At Johnson & Johnson, we believe good health is the foundation of vibrant lives, thriving communities and forward progress. That’s why for more than 130 years, we have aimed to keep people well at every age and every stage of life. Today, as the world’s largest and most broadly-based healthcare company, we are committed to using our reach and size for good. We strive to improve access and affordability, create healthier communities, and put a healthy mind, body and environment within reach of everyone, everywhere. We are blending our heart, science and ingenuity to profoundly change the trajectory of health for humanity.

About the Janssen Pharmaceutical Companies

At Janssen, we’re creating a future where disease is a thing of the past. We’re the Pharmaceutical Companies of Johnson & Johnson, working tirelessly to make that future a reality for patients everywhere by fighting sickness with science, improving access with ingenuity, and healing hopelessness with heart. We focus on areas of medicine where we can make the biggest difference: Cardiovascular & Metabolism, Immunology, Infectious Diseases & Vaccines, Neuroscience, Oncology, and Pulmonary Hypertension.

AstraZeneca puts a time limit on its COVID-19 ‘no-profit’ pledge: report

As more than a half-dozen pharma companies race to develop vaccines to fight COVID-19, AstraZeneca has stood out for its pledge that it won’t try to profit off its shot until after the pandemic ends. Now, the company may be walking back that vow a bit. AstraZeneca could declare the pandemic over as early as July 2021, according to a memo of understanding obtained by the Financial Times between the company and a Brazilian manufacturer. The pandemic period might be extended if AstraZeneca determines it’s not over, the memo said.

How will AstraZeneca make that determination? The company isn’t long on details. It will “seek expert guidance, including from global organizations,” a company spokesperson said.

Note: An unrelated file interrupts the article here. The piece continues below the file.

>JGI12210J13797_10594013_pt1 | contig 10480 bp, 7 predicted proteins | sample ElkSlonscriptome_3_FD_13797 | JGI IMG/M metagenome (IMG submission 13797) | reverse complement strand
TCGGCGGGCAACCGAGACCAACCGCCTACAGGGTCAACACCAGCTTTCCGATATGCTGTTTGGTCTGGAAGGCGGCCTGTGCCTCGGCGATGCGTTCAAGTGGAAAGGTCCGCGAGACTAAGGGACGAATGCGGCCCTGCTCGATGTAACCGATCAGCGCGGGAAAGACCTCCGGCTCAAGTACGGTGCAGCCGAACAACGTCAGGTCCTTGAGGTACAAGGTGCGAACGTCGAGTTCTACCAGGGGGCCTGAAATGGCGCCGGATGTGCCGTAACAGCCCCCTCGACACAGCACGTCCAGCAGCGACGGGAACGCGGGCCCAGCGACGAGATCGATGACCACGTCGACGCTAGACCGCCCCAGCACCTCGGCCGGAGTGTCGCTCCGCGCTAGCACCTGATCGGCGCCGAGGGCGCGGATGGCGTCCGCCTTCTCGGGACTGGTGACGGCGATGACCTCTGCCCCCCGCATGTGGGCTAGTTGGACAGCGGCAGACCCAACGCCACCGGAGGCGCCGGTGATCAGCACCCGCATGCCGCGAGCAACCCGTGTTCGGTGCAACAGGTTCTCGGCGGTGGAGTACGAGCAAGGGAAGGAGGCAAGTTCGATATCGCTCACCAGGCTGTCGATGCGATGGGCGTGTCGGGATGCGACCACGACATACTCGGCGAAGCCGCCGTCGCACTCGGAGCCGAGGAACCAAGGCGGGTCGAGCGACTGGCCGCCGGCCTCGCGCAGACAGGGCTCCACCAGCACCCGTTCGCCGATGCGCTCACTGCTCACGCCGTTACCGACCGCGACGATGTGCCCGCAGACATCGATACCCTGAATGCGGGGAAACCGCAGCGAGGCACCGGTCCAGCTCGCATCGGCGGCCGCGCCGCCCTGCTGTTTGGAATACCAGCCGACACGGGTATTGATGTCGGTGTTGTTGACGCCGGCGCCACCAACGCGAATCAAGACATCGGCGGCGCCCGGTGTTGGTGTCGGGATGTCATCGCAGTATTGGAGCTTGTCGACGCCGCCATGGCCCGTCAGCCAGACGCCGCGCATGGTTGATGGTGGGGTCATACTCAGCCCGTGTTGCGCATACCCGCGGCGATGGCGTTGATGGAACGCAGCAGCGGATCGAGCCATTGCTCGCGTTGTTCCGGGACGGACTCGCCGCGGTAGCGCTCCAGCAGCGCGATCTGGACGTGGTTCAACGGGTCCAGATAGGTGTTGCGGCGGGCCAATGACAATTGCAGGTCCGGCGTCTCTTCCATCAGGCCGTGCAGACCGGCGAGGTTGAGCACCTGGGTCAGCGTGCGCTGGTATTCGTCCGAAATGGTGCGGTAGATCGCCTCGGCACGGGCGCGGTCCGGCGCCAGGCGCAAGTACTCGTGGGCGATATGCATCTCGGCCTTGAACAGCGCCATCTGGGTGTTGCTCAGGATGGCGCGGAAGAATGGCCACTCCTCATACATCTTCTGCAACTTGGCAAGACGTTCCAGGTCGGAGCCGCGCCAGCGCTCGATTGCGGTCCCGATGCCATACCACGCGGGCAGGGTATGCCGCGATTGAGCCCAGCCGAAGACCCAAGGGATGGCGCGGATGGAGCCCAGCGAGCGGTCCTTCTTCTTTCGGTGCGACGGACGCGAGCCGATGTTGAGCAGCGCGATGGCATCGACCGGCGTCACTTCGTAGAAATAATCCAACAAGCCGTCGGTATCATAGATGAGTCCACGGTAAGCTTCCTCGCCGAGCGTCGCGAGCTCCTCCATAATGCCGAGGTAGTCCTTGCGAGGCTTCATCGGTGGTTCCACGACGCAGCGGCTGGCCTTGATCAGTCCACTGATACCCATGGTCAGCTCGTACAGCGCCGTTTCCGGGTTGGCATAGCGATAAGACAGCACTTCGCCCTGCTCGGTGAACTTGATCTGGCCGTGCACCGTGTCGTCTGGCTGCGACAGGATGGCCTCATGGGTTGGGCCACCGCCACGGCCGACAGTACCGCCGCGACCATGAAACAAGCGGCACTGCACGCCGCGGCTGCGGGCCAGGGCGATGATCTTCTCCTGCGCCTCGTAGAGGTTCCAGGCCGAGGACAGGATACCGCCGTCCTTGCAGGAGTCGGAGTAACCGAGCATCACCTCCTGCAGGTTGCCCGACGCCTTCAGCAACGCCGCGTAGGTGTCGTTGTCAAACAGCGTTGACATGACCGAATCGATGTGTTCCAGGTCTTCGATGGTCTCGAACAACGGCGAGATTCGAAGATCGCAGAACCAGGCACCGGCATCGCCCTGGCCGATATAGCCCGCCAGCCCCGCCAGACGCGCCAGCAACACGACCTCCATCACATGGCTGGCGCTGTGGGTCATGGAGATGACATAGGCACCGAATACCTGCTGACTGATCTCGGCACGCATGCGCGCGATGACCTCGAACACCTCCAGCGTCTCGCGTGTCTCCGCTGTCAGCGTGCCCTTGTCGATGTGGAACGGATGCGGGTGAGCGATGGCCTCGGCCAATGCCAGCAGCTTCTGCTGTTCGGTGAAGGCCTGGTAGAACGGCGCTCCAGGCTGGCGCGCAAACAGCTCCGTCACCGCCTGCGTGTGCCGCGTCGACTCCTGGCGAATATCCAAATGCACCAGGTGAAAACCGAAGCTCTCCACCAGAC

The spokesperson did not confirm the existence of the memo, but said in a statement that the company’s approach is to treat the COVID-19 vaccine “as a response to a global public health emergency, not a commercial opportunity.”

In July, AstraZeneca told Fierce Pharma it would price the vaccine “to support broad and equitable access around the world,” and the company’s executive vice president of biopharmaceuticals R&D, Mene Pangalos, said in a prepared statement that under supply agreements formed at that time the company would derive no profit. That statement was prepared for a congressional hearing.

Johnson & Johnson, which is also working on a COVID-19 vaccine, has joined AstraZeneca in the no-profit pledge, but other companies haven’t been so enthusiastic about the prospect of not making a return on their investments in helping end the pandemic.

Pfizer CEO Albert Bourla, for example, said in July that the notion of vaccine developers forgoing profits on COVID-19 vaccines was “very fanatic and radical,” and the company expects to make a “marginal” profit on its vaccine.

AstraZeneca, which is developing its COVID-19 vaccine with the University of Oxford, has been locking up supply deals to meet what it expects to be a demand for 3 billion doses. Most recently, it formed a $60 million, three-year deal with Oxford Biomedica to reserve vaccine manufacturing space at three sites. Oxford Biomedica nabbed U.K. approval for a fourth vaccine manufacturing site earlier this week.

The creation of multiple supply chains for the COVID-19 vaccine will “ensure access is timely, broad and equitable for high and low income countries alike,” the spokesperson said.

AstraZeneca’s COVID-19 vaccine effort has been anything but smooth, however. The clinical trial of the vaccine was paused over safety concerns stemming from the British study, in which one patient suffered spinal cord damage. British regulators quickly resumed the trial there, but it’s still on hold in the U.S. as the National Institutes of Health completes an investigation.

Scientists look to ease ear-drop dosing with one-time, temp-stable hydrogel for swimmer’s ear

The market is swimming with ear infection drugs, but keeping up with frequent ear-drop doses can be a metaphorical headache—and a literal earache. But a group of scientists at the University of Montana have developed a temperature-stable, single-dose option, and they have new preclinical data to back it up. Plenty of existing antibiotics can treat acute otitis externa—also known as swimmer’s ear—but patients typically have to take ear drops multiple times a day for several weeks. A single-application gel taken at home could improve adherence, potentially curb bacterial drug resistance and expand access to those living in remote areas, the researchers figure.

Led by Monica Serban, Ph.D., the team developed two separate hydrogel delivery systems and tested them in a cell and mouse study published in the journal ACS Biomaterials Science & Engineering.